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« Katharina Pistor on Law, Economics, Finance, and Getting Beyond Both the Autonomous Rational Actor Model and the Socially Embedded Actor Model | Main | The 2011 Nobel Prize in Economic Science »

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Lots of stuff on institutions, networks, and agent-based modeling. All indications that mainstream economics is moving toward Austrianism.

@Troy:

I think you were ironic.

Thanks for passing this along, Pete.

Not at all. I truly believe that the main problem with Austrian economics is that it was literally decades ahead of its time. The rest of economic science is just now starting to catch up, mostly because there are now the tools to deal with economies as they truly are, and as Austrian economics has always understood economies to be: complex, self-organizing, agent-based processes.

I don't like a government entity, the NSF, being involved in soliciting these opinions. By their choices they help set the agenda. My own view is that while the stuff should be skimmed it would be wrong to pay a lot of attention to it. Why? First, you cannot predict the future course of knowledge (Popper and all that). Second, we are out of sync with most of these guys in terms of method. And I say: The medium is message.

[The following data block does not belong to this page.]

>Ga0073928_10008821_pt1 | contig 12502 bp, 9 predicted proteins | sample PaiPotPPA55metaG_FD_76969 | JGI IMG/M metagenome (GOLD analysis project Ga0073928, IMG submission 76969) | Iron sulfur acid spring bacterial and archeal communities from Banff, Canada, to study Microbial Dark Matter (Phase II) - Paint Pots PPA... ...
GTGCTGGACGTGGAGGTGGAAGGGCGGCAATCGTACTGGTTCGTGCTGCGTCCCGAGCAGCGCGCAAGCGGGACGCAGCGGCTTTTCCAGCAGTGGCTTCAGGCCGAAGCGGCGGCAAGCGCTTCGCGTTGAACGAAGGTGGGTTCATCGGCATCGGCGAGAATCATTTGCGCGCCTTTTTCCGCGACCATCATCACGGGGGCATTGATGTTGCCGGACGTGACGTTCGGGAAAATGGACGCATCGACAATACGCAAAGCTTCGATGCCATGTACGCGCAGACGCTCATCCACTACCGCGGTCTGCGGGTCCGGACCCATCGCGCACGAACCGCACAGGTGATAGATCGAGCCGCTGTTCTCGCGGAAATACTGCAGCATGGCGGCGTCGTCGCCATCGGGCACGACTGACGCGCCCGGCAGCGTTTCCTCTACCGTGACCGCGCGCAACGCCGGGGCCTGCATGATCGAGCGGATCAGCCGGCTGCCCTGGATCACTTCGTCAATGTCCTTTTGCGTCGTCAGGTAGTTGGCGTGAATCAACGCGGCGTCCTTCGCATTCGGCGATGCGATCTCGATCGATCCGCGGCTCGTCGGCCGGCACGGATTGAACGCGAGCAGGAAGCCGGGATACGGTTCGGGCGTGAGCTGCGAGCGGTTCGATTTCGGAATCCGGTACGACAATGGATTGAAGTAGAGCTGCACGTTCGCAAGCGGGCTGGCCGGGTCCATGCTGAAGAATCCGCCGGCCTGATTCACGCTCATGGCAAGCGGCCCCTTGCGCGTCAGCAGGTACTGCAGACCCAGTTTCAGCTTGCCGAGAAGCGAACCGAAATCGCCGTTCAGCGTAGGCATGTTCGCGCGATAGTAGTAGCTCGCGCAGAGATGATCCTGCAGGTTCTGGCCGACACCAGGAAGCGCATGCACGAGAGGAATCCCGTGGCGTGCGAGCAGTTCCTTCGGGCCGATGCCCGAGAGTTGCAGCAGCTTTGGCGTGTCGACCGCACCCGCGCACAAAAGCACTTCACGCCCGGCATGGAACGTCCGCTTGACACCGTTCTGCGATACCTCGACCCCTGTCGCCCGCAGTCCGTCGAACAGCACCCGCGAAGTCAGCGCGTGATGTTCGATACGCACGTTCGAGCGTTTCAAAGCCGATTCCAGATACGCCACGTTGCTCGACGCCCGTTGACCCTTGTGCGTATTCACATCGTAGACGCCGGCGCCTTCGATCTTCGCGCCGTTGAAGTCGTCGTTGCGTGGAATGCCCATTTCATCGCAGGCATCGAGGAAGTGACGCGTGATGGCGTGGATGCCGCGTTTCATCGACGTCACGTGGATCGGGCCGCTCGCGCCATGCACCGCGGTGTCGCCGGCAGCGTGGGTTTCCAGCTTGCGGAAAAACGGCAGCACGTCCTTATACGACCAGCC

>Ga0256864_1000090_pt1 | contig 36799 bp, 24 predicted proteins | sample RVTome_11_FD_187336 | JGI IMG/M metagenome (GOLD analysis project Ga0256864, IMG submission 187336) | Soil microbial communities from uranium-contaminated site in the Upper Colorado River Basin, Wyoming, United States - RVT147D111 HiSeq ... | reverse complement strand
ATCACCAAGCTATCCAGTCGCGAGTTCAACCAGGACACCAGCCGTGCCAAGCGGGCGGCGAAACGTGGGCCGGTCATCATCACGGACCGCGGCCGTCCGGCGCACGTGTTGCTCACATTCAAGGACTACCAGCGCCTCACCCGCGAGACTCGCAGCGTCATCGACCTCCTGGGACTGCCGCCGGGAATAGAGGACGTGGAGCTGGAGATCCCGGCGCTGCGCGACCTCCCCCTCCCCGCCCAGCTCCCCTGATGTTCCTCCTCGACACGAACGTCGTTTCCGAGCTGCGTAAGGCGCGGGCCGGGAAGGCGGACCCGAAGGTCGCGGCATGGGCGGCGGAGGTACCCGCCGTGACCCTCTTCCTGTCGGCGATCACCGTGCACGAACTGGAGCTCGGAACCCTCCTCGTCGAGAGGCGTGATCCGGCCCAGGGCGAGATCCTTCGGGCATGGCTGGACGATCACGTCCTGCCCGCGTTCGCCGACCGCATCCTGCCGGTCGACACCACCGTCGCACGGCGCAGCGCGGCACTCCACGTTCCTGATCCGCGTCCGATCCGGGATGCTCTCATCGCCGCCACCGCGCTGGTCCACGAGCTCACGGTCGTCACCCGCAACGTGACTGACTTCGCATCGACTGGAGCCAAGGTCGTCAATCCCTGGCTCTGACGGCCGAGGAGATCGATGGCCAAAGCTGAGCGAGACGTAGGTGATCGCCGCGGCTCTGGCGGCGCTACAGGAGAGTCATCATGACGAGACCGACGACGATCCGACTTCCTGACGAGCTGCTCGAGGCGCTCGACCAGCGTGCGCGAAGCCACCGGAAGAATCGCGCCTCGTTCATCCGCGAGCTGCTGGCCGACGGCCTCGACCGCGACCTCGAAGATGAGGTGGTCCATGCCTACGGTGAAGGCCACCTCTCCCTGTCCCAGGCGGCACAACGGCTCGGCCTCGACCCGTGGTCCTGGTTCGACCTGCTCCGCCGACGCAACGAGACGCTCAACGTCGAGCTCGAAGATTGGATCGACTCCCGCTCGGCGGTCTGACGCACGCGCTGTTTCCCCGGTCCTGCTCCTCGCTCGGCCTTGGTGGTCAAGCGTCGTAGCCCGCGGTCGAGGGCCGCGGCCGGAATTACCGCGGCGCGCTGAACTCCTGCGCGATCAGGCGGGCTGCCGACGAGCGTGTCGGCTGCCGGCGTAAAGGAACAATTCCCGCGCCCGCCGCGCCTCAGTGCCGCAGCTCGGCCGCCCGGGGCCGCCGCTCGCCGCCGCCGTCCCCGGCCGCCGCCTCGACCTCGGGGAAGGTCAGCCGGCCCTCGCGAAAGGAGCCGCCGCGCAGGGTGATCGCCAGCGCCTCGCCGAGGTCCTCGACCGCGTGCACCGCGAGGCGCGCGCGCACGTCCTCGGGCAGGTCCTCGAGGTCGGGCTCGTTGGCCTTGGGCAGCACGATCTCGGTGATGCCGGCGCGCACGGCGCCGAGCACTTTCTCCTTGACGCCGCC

FWIW, I had one of these NSF white papers, too, although it seems they did not classify it as "economics." Here's the link:
http://www.nsf.gov/sbe/sbe_2020/2020_pdfs/Koppl_Roger_277.pdf

If find this statement made first by Hayek, and then later in Popper, although the idea is implicit in Popper:

"you cannot predict the future course of knowledge (Popper and all that)"

Hayek made this point in a paper attacking the planning and organization of scieintific research, made proposed by important British scientists:

"you cannot predict the future course of knowledge"

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